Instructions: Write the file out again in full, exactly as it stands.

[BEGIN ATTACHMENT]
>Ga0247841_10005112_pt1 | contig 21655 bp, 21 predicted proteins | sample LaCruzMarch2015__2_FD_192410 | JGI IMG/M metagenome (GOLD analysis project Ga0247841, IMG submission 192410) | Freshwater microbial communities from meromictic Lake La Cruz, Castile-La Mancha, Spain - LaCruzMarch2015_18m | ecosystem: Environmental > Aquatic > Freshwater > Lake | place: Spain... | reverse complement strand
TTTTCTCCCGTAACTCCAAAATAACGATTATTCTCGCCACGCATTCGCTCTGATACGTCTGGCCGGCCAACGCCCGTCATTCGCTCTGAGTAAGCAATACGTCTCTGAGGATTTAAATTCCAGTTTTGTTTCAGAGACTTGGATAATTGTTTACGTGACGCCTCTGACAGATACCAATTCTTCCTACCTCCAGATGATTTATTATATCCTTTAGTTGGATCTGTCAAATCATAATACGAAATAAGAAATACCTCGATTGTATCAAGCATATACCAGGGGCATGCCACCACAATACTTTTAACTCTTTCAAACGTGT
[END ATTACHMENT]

>Ga0247841_10005112_pt1 | contig 21655 bp, 21 predicted proteins | sample LaCruzMarch2015__2_FD_192410 | JGI IMG/M metagenome (GOLD analysis project Ga0247841, IMG submission 192410) | Freshwater microbial communities from meromictic Lake La Cruz, Castile-La Mancha, Spain - LaCruzMarch2015_18m | ecosystem: Environmental > Aquatic > Freshwater > Lake | place: Spain... | reverse complement strand
TTTTCTCCCGTAACTCCAAAATAACGATTATTCTCGCCACGCATTCGCTCTGATACGTCTGGCCGGCCAACGCCCGTCATTCGCTCTGAGTAAGCAATACGTCTCTGAGGATTTAAATTCCAGTTTTGTTTCAGAGACTTGGATAATTGTTTACGTGACGCCTCTGACAGATACCAATTCTTCCTACCTCCAGATGATTTATTATATCCTTTAGTTGGATCTGTCAAATCATAATACGAAATAAGAAATACCTCGATTGTATCAAGCATATACCAGGGGCATGCCACCACAATACTTTTAACTCTTTCAAACGTGT